Craft beer: I’d tap that

Change is brewing in the South African beer market, even wine drinkers have noticed and some have even converted. The craft beer craze has truly hit South Africa with new breweries popping up almost everywhere. As a Lager dominated country we are now faced with unlimited options of flavours and styles and this is what excites us most about this long overdue movement. So we got Dr Melanie Nieuwoudt, the brew master of Ceder Brew to provide us with some education in the craft, science and history of beer.

We’ll start off with the obvious question some might have: What is a craft beer? Craft beer originally refers to live cask, or bottle conditioned British ales, but nowadays loosely describes flavoursome brews by small, independent brewers. Basically beers made with love, which tastes amazing. Some craft brewers are brewing variations of a style, while others may want to stay true to specific beer traditions. Each brewer has his/her own brewing philosophy, there is truly no right or wrong, – ‘just give the people what they want’ (and obviously keep it consumer safe!).

Beers primarily consist of water, malt, hops and yeast, but brewers these days are truly pulling out all the stops with regards to unconventional additives, resulting in some very interesting beers ranging from thick dark chocolate stouts and cherry porters, to spicy pumpkin ales. These new innovations and experiments are the hallmarks of craft beers and have led to even the elusive female market segment being converted to the craft.


Craft for your palate

Let’s start with a little background: Beers are traditionally categorised as being bottom or top fermenting.(i.e. the yeast either flocculates/clumps towards the bottom of the fermenter during first or primary fermentation, like in the case of lagers, or they flocculate at the top, as with ales). Lagers are fermented at lower temperatures for longer periods and generally produce drier beers, with less body and fruitiness, while Ales ferment for shorter periods at higher temperatures and are thus fuller bodied with more fruit and sweetness present.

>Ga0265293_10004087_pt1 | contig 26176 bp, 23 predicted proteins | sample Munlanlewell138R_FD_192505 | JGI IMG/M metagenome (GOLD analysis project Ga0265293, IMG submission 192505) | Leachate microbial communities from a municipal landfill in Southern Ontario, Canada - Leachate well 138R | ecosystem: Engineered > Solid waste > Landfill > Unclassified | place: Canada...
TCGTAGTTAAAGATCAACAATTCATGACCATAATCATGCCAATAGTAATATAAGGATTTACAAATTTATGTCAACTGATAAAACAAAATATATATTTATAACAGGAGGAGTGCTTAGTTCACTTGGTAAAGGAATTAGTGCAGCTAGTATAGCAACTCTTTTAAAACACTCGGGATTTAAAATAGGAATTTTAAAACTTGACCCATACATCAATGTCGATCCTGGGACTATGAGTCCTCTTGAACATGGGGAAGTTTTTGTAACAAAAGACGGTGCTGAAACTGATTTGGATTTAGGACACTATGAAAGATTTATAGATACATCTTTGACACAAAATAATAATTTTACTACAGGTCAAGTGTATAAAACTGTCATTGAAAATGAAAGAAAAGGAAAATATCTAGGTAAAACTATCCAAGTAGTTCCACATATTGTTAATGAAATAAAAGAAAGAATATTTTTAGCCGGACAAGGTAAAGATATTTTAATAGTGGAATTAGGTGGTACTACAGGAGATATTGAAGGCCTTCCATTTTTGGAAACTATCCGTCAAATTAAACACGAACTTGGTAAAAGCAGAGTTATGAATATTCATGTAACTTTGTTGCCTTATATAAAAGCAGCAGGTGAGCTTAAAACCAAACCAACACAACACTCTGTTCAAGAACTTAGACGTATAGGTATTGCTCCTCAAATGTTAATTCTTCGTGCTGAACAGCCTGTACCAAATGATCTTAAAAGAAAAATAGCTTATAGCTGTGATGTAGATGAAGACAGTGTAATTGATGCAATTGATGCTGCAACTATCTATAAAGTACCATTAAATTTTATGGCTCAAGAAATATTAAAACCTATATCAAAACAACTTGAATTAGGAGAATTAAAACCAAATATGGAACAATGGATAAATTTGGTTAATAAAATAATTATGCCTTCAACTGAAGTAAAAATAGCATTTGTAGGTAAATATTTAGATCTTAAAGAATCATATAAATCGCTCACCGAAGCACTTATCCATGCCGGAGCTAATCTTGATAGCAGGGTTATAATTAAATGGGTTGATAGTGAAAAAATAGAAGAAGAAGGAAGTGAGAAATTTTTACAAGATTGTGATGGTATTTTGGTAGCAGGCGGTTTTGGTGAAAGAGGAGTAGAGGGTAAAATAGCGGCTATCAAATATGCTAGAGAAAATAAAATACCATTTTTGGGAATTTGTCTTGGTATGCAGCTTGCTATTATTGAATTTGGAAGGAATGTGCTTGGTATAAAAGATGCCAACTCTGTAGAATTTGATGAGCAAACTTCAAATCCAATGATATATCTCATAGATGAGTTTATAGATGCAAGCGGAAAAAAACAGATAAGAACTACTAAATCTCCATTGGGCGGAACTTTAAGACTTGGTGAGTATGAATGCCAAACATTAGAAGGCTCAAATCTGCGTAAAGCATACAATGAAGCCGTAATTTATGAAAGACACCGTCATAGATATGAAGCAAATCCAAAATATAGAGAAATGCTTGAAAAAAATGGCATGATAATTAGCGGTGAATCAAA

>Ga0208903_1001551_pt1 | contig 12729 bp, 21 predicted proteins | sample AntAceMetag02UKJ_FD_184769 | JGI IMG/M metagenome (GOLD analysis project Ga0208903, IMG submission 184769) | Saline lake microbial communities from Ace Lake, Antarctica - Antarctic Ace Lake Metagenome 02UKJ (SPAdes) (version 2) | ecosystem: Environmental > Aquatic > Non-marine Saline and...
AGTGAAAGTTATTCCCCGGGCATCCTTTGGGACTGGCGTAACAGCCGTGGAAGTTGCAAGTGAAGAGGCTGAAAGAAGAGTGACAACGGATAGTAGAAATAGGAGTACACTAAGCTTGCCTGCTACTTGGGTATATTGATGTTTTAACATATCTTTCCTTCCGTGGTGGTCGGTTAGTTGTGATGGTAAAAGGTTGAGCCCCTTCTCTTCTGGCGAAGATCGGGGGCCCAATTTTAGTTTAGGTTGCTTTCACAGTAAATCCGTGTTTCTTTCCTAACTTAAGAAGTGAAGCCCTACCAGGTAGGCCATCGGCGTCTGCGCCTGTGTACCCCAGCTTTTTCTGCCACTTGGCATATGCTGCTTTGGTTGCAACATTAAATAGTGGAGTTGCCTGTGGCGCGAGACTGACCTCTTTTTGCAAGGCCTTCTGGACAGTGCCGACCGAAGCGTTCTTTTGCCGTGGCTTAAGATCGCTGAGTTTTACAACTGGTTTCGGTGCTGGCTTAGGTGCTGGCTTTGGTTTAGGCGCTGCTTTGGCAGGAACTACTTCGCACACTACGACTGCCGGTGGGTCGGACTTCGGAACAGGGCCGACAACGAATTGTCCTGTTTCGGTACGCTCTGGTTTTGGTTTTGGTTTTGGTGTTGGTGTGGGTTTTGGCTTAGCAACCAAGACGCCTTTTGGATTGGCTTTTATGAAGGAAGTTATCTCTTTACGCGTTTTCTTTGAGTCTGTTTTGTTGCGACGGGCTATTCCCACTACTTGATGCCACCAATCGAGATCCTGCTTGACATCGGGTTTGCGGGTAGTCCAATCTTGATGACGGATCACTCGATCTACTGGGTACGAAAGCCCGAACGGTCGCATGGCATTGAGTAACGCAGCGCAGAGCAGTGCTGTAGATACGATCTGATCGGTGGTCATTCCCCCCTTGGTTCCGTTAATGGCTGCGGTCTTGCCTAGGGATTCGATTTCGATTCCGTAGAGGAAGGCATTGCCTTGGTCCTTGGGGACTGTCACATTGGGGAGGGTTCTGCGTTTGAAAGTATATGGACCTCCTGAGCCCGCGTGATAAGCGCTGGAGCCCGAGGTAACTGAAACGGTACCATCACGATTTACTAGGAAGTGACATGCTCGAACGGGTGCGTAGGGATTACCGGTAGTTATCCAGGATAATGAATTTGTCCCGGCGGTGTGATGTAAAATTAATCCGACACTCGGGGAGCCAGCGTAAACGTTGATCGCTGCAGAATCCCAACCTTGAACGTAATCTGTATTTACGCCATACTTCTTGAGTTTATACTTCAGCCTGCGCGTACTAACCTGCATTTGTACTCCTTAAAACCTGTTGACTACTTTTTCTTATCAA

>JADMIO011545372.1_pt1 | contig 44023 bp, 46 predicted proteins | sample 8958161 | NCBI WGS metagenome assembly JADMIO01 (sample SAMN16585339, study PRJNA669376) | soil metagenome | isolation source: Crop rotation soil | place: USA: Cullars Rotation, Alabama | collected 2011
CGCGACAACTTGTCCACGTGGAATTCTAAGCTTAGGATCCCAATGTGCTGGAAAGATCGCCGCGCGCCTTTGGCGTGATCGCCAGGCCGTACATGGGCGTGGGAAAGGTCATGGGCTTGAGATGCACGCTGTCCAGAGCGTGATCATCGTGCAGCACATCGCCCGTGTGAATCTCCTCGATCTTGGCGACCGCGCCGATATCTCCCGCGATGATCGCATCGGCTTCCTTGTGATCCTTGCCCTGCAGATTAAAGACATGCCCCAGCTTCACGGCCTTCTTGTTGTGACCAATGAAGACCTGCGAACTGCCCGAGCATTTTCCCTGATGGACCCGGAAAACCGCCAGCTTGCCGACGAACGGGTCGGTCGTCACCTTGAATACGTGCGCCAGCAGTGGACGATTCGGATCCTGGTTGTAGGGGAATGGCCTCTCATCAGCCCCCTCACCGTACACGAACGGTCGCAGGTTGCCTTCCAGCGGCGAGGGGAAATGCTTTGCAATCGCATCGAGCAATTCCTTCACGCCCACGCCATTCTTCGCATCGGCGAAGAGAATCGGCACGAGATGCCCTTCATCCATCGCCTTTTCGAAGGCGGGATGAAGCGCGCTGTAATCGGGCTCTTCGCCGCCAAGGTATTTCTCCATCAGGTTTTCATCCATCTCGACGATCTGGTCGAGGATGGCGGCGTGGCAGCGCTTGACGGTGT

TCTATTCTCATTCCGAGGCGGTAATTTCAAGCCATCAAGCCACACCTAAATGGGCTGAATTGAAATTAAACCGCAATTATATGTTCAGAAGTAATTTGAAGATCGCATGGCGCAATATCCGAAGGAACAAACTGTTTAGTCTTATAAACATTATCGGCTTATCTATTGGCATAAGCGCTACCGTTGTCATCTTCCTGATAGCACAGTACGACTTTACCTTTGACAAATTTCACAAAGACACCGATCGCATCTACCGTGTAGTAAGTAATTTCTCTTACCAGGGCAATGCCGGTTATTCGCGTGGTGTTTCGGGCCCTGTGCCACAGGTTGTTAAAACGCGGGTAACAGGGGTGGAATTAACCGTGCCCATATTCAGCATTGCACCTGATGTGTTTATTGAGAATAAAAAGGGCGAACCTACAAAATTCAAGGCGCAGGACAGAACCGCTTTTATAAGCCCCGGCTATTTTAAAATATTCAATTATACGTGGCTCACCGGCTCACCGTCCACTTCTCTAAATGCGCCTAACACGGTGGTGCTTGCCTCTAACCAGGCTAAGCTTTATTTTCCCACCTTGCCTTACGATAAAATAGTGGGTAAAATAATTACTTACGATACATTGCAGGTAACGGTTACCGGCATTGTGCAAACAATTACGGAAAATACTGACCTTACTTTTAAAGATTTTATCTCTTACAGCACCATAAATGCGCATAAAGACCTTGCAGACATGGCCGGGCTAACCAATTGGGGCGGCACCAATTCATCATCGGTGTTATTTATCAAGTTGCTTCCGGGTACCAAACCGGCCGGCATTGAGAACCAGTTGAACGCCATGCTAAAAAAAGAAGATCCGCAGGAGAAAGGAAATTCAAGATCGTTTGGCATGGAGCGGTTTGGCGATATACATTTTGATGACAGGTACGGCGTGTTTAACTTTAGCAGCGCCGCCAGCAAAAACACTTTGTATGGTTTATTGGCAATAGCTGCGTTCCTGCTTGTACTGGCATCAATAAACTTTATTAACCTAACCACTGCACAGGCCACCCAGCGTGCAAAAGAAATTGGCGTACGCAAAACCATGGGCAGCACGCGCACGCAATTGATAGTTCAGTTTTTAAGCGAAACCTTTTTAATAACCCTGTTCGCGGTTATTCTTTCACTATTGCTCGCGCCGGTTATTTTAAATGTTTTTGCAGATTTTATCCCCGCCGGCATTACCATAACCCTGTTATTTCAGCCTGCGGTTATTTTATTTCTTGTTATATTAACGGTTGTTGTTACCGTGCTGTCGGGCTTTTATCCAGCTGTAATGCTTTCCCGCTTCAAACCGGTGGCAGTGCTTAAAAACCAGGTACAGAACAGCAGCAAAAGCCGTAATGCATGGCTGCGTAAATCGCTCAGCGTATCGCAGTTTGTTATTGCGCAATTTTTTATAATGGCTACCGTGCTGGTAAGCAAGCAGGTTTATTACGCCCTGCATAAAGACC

Beers such as pale, brown, cream and amber ales, Hefeweizens, IPAs, Porters, Stouts and Lambics all fall under the top fermenting category, while Bocks, Dunkels, Marzens, Pilsners and Lagers, to name a few, are bottom fermenting. Each style comes with its own characters, and for those looking to start to appreciate the craft should keep an eye open for those IBUs or international bitterness units. Take an IPA (India Pale Ale) for instance (40-120 IBU), it may come across as beautifully floral, full and sweet, but for the inexperienced and off guard, it might be giving you a B (for bitter) slap. Rather start your craft beer experience by getting used to less extreme Lambic variations (0-10 IBU), Mild Ales (8-20 IBU) or Lite Lagers (8-12 IBU) and work your way up to the more serious styles.

Some other choices you’ll be faced with when choosing your brew are between filtered and unfiltered beer. Some styles, such as a Weiss are traditionally kept unfiltered while many other beers should ideally appear bright and would then benefit from being filtered. Personally, I prefer unfiltered beers as I find them to have a superior flavour profile, which can be compromised during filtration and pasteurisation. The murky bottom yeasty bit is usually my favourite part! Many unfiltered beers can also appear clear which can be achieved with correct temperature control during fermentation and maturation or in the case of bottled beer by being stored upright and decanted correctly. That’s the problem solved for those finicky about the visual appeal of their brews.

A costly habit

Another question craft beer fans might have is why craft drinking is so expensive? An interesting read in a recent addition of the Guardian summed it up pretty well: “Costly raw ingredients, small-scale production, tax and the exploitation of gullible hipsters are all possible contributors to price.” Pretty spot on, but I do however find that certain beers are somewhat overpriced, but one should also keep in mind that you can’t really expect to pay the same for a craftier counterpart as you would for a SAB or Windhoek Lager.

I hope that this read was a useful tool to ease the search for your ultimate craft beer experience. Whether you’re a drinker of the more serious Doppel Bock or Imperial Stouts or one that prefers the less “BIG” beers, South Africa is the right place and the right time to be! So. Many. Choices.


Ceder Brew - logo-final-blackCeder Brew

Ceder Brew, located on the farm Kromrivier, is the Cederberg’s first craft brewery. The farm has been home to the Nieuwoudt family for seven generations and it was this seventh generation that thought it a good idea to start brewing beer. They specialise in signature craft beers and also do custom beers, brewed especially for your special occasion. Find Ceder Brew on Facebook or go to for more information.

Dr Melanie Nieuwoudt has possibly the coolest academic qualification in the world. She’s a doctor of beer. Okay so she’s a doctor of Food Science but her PhD was on beer. She runs Ceder Brew on the family farm with her sister Tania. Go visit them on Kromrivier and taste their excellent beers.

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